Pondicherry was once the hub of cotton textiles. The district was home to three famous textile mills that employed more people than the Union Territory (UT) government.
The Swadeshi Cotton Mill was established as early as 1828, while the Bharathi Textile Mill was established in 1892. After the departure of the French, the two factories were taken over by the National Textile Corporation until the government of Pondicherry. took them back in 2005. However, the closure of both factories was announced in September 2020.
The third company, Rodier Mill, which was headquartered in London, was established in 1898. It was renamed Anglo-French Textiles (AFT) in 1955 and operated until 1983 when the owner of the factory decided to close it. The Pondicherry government took over the factory in 1986 and ran it until Cyclone Thane hit UT in December 2011.
NewsClick visited Pondicherry and interacted with former factory workers to learn why once-popular textile factories have closed and what this means for UT.
AFFECTED BY LIBERALIZATION
Centennial mills accumulated losses at the end of the 20th century and the government of Pondicherry tried to keep them in operation by pouring money into them to pay the employees. Worker unrest was cited as one of the main reasons for the losses. However, former employees and trade unionists have an alternative version to share.
The Puduvai Factory Workers’ Union says the factories were actually reaping profits, but mismanagement and corruption led to losses. He says the liberalizing policies of the Congress-led government in the 1980s were instrumental at this.
Machinery waste in the closed premises of the AFT factory
Subramaniyan, the former general secretary (1986 to 1992) of the union, said that under the government led by Rajiv Gandhi, a political decision was taken to fully privatize the cotton mills. However, it was not easy as the factories operated on profits.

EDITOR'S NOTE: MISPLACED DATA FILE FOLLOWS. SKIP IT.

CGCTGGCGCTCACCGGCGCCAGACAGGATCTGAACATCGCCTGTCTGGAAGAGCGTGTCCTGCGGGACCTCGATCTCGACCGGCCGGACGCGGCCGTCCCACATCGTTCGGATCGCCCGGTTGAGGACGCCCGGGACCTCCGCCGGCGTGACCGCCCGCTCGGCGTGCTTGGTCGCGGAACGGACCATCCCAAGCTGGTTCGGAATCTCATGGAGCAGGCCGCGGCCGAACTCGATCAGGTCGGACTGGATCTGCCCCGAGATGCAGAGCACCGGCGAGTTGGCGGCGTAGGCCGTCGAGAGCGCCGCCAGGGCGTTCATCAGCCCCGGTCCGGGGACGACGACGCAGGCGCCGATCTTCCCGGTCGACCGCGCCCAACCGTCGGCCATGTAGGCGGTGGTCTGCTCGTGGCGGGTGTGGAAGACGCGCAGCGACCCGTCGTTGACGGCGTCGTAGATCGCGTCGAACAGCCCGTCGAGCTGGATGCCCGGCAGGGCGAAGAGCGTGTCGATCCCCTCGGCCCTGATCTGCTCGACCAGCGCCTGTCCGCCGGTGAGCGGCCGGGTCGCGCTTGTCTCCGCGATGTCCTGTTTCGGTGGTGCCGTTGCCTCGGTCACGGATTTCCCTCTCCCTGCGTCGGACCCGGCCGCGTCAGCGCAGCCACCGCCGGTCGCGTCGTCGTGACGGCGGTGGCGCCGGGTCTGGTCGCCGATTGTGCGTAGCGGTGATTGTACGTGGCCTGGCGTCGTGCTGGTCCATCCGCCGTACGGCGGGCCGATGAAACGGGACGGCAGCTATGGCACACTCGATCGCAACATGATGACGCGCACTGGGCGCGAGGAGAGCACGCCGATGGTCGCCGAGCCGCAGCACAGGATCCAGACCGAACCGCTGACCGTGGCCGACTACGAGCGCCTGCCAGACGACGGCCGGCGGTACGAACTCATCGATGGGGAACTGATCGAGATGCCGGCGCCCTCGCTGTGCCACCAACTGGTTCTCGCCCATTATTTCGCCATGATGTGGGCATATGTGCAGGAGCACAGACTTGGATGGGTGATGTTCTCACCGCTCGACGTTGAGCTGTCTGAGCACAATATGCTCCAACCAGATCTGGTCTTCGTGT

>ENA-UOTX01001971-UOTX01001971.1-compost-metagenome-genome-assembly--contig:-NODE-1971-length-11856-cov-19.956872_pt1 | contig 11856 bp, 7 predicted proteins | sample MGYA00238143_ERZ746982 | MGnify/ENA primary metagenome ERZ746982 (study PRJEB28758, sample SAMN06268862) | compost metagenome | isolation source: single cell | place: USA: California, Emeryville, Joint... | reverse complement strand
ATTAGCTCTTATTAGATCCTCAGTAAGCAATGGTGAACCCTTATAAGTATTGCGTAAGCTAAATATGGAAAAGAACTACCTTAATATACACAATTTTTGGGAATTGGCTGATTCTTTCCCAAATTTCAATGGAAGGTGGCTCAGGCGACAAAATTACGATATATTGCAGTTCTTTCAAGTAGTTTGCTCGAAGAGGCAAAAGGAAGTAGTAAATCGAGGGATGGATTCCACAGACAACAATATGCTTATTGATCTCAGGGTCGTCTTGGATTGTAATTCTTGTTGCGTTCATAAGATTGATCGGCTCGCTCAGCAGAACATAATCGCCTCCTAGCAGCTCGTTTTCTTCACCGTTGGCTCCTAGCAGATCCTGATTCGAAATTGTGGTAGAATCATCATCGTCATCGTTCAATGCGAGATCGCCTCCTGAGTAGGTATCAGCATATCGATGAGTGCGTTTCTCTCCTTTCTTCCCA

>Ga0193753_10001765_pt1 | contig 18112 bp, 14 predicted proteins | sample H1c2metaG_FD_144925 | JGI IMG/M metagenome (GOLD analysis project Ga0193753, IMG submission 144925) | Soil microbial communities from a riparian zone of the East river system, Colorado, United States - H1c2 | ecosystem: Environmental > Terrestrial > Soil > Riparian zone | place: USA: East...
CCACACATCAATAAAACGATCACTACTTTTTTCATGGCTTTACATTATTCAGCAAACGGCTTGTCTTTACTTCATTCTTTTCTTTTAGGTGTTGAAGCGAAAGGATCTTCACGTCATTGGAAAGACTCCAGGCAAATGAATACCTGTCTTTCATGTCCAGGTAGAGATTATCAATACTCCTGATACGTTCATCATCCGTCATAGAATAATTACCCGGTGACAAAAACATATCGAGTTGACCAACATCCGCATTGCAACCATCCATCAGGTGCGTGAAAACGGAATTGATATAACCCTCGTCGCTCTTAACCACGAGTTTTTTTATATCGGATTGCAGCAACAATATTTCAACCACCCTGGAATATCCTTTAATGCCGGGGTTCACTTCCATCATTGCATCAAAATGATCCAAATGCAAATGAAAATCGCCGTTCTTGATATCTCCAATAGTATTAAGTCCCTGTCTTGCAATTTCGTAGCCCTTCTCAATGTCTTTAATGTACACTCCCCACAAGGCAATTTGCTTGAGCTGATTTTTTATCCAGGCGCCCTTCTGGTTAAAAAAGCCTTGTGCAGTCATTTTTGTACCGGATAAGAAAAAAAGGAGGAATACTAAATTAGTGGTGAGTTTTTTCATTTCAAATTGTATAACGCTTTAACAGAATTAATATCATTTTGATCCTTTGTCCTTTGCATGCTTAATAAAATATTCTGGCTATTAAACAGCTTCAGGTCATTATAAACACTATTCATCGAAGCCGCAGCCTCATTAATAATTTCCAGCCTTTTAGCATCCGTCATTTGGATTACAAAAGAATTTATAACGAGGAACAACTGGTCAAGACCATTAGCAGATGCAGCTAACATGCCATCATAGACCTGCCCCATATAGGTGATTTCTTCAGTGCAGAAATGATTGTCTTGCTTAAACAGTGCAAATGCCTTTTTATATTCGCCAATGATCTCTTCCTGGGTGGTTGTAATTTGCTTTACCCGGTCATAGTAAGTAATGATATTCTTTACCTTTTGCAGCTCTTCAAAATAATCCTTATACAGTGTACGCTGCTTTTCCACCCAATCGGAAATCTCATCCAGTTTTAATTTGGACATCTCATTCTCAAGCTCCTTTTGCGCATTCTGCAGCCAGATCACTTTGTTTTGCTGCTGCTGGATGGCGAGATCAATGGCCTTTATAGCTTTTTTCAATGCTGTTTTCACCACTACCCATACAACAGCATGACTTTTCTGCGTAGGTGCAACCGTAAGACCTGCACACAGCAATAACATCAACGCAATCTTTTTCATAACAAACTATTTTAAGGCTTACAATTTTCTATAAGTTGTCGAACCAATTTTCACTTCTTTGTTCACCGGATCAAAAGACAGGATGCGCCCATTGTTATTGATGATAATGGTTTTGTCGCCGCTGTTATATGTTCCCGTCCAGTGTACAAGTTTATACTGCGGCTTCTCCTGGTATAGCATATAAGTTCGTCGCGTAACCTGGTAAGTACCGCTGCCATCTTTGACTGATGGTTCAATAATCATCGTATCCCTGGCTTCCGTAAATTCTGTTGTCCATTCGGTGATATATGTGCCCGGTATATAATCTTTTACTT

“The mills have received international orders, and they brought currency for the country. The AFT plant even received the President’s Award. In addition, the water of Pondicherry was good for dyeing fabrics, and he even received a medal for quality. However, the management fostered corruption by purchasing raw materials, machinery and spare parts, which resulted in losses,” he said.
The mills were showing losses on their balance sheets and the Center had granted loans sustain their. In this way, under pressure from the Union government, the mills were gradually slaughtered, he added.
“In a study conducted by the South Indian Textile Research Association (SITRA), an organization based in Coimbatore, losses due to worker protests were found to be minimal,” he said.
Anglo French Textiles (AFT) was a private factory, and in its heyday, it was the largest factory in Pondicherry. It was considered the backbone of UT’s economy, and it has gained recognition in European markets.
The neglected AFT factory campus